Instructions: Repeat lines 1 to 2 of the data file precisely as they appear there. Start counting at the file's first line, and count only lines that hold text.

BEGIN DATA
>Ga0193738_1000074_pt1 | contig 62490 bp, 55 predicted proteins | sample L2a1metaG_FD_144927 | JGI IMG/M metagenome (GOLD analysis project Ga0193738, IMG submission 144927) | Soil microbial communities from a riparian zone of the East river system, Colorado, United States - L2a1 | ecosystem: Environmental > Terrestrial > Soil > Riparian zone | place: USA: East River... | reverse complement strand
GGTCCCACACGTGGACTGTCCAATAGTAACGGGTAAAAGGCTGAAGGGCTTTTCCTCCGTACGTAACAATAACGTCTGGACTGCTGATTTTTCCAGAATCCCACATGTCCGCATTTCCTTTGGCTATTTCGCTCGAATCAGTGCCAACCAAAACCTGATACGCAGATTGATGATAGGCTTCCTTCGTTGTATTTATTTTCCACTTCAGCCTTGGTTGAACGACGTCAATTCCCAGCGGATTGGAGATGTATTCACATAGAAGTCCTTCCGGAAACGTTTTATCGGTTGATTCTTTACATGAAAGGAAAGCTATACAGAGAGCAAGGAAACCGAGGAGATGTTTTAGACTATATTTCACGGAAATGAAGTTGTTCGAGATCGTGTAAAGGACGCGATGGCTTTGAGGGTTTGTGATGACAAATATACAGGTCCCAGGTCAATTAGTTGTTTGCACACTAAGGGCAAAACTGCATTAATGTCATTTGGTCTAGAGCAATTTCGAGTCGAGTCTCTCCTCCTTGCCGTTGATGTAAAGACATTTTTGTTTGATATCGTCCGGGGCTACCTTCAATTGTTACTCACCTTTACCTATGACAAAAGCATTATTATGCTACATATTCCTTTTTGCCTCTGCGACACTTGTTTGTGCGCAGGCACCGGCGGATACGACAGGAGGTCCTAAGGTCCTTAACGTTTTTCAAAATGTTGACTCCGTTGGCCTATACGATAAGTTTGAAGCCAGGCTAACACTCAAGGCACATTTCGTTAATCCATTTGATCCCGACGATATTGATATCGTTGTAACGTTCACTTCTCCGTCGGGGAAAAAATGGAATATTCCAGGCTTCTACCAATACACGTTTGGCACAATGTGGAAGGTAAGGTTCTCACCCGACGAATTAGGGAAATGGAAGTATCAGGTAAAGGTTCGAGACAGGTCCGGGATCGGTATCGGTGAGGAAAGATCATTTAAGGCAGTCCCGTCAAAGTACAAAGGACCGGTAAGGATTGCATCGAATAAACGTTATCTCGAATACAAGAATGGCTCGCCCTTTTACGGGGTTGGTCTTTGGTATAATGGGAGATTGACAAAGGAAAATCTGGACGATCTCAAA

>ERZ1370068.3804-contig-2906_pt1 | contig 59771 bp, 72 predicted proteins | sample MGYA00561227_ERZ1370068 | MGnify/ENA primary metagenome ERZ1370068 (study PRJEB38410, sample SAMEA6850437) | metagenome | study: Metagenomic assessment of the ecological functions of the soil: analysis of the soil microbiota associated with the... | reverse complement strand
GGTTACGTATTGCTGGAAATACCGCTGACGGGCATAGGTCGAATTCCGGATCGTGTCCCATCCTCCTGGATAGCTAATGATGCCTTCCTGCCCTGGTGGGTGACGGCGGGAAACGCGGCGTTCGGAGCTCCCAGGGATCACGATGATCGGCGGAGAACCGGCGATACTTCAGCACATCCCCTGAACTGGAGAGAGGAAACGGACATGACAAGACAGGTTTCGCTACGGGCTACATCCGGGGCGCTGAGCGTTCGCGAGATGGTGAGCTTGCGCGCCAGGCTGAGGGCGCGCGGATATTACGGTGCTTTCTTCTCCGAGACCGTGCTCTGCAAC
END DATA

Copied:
>Ga0193738_1000074_pt1 | contig 62490 bp, 55 predicted proteins | sample L2a1metaG_FD_144927 | JGI IMG/M metagenome (GOLD analysis project Ga0193738, IMG submission 144927) | Soil microbial communities from a riparian zone of the East river system, Colorado, United States - L2a1 | ecosystem: Environmental > Terrestrial > Soil > Riparian zone | place: USA: East River... | reverse complement strand
GGTCCCACACGTGGACTGTCCAATAGTAACGGGTAAAAGGCTGAAGGGCTTTTCCTCCGTACGTAACAATAACGTCTGGACTGCTGATTTTTCCAGAATCCCACATGTCCGCATTTCCTTTGGCTATTTCGCTCGAATCAGTGCCAACCAAAACCTGATACGCAGATTGATGATAGGCTTCCTTCGTTGTATTTATTTTCCACTTCAGCCTTGGTTGAACGACGTCAATTCCCAGCGGATTGGAGATGTATTCACATAGAAGTCCTTCCGGAAACGTTTTATCGGTTGATTCTTTACATGAAAGGAAAGCTATACAGAGAGCAAGGAAACCGAGGAGATGTTTTAGACTATATTTCACGGAAATGAAGTTGTTCGAGATCGTGTAAAGGACGCGATGGCTTTGAGGGTTTGTGATGACAAATATACAGGTCCCAGGTCAATTAGTTGTTTGCACACTAAGGGCAAAACTGCATTAATGTCATTTGGTCTAGAGCAATTTCGAGTCGAGTCTCTCCTCCTTGCCGTTGATGTAAAGACATTTTTGTTTGATATCGTCCGGGGCTACCTTCAATTGTTACTCACCTTTACCTATGACAAAAGCATTATTATGCTACATATTCCTTTTTGCCTCTGCGACACTTGTTTGTGCGCAGGCACCGGCGGATACGACAGGAGGTCCTAAGGTCCTTAACGTTTTTCAAAATGTTGACTCCGTTGGCCTATACGATAAGTTTGAAGCCAGGCTAACACTCAAGGCACATTTCGTTAATCCATTTGATCCCGACGATATTGATATCGTTGTAACGTTCACTTCTCCGTCGGGGAAAAAATGGAATATTCCAGGCTTCTACCAATACACGTTTGGCACAATGTGGAAGGTAAGGTTCTCACCCGACGAATTAGGGAAATGGAAGTATCAGGTAAAGGTTCGAGACAGGTCCGGGATCGGTATCGGTGAGGAAAGATCATTTAAGGCAGTCCCGTCAAAGTACAAAGGACCGGTAAGGATTGCATCGAATAAACGTTATCTCGAATACAAGAATGGCTCGCCCTTTTACGGGGTTGGTCTTTGGTATAATGGGAGATTGACAAAGGAAAATCTGGACGATCTCAAA